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The zero-volatility spread is a single value that needs to be added to every spot yield on the curve in order to make the present value of the risky bond equal to the present value of the risk-free bond (Treasury bond).

That is, if the present value of the risk bond is $v_b$, then the Z-spread $z$ is the value such that

v_b = \sum_{i=1}^{N} \frac{C}{(1 + R_f(0, i) + z)^i} + \frac{FV}{(1 + R_f(0, N) + z)^N}


  • $C$ denotes the coupon rate
  • $FV$ denotes the face-value (i.e. what we paid for the bond upon initial purchase)
  • $R_f(0, t)$ denotes the spot rate of maturity $t$ for a risk-free bond (not annualized)
  • $N$ is the number of "periods"

Say in the case where we had a bond for 4 yrs before it matured, which had a market price of 975:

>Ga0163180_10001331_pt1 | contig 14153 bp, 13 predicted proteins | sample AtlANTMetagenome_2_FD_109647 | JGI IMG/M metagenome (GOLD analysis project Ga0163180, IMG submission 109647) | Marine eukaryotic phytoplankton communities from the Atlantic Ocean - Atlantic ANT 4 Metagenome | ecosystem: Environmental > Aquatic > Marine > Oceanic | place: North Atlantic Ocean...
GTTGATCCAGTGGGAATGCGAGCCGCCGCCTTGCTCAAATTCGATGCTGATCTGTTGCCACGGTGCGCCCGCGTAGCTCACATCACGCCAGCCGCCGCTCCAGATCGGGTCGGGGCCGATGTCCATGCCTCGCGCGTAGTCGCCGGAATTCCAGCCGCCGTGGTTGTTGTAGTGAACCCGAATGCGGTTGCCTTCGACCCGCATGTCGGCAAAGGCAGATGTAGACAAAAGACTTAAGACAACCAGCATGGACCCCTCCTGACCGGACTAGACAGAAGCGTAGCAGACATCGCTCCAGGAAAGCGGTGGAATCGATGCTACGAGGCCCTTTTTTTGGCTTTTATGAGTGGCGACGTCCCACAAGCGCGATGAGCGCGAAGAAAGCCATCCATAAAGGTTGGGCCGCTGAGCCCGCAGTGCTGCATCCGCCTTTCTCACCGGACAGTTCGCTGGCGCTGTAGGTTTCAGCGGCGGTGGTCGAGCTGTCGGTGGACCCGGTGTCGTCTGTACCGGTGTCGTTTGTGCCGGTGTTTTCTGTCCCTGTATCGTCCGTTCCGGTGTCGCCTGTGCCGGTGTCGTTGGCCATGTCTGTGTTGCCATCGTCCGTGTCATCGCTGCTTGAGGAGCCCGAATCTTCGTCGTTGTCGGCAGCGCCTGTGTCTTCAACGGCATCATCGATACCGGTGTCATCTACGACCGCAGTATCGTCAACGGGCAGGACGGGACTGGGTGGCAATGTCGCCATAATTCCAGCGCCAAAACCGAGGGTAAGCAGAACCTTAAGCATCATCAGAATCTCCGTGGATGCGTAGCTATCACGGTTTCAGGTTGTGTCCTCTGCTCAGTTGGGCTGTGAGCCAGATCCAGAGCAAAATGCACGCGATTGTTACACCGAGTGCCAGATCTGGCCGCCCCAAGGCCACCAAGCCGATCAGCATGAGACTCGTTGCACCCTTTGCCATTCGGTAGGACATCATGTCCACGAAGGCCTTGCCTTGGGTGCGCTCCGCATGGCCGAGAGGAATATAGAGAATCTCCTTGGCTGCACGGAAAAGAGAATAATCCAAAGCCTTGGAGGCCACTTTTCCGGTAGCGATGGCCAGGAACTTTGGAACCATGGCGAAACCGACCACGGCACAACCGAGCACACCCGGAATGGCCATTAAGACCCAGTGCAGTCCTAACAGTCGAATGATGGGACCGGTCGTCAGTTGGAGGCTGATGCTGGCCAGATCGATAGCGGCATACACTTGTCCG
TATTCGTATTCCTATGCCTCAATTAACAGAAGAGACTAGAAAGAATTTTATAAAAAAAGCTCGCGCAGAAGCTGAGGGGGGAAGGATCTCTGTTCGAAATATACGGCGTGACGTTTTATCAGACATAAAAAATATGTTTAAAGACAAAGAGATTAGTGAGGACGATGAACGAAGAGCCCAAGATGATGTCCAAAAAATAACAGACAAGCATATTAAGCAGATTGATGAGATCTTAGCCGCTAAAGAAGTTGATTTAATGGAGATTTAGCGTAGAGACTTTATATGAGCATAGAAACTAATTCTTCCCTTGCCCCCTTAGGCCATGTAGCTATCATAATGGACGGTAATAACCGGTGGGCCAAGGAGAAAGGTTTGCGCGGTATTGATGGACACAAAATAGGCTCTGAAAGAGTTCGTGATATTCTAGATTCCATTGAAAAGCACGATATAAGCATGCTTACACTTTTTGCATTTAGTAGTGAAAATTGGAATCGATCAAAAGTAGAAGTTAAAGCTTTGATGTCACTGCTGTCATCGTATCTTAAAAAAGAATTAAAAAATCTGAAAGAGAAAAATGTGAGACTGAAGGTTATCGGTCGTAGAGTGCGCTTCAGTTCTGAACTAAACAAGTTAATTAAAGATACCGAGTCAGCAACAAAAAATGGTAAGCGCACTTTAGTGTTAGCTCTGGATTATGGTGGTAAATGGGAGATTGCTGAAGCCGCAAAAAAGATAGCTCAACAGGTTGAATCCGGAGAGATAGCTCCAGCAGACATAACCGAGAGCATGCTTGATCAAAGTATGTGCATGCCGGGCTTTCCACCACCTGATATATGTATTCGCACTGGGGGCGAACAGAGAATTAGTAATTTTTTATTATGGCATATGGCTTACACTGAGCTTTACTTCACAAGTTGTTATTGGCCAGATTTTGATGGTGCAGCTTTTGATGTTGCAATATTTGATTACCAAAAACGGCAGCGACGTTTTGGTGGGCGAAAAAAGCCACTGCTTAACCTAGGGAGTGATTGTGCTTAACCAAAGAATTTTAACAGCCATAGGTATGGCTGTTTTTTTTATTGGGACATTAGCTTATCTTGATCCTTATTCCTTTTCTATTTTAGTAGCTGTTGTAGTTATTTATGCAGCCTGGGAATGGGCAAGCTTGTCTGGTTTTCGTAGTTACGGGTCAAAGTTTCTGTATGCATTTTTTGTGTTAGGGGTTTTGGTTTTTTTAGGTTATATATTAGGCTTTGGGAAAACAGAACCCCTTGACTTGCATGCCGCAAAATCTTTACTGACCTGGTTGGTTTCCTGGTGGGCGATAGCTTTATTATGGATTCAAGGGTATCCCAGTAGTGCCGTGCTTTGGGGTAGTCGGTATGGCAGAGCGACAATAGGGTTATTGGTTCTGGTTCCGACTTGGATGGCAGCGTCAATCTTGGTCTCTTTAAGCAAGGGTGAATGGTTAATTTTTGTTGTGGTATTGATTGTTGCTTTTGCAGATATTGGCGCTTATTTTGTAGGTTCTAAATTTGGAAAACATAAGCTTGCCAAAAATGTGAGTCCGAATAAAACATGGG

1 2 3 4
Cash flow 120 120 120 1120
Treasury spot rates (risk-free) 0.05 0.06 0.065 0.07
Discounted Cash Flow 114.28571 106.79957 99.341891 854.44264
Value of bond (at maturity)       1174.8698
Market price       975

Then the Z-spread is the value of $z$ in the such that $v_b = 975$ in the formula above. Hence, it's simply the "average" percentage more earnings compared to the risk-free bond.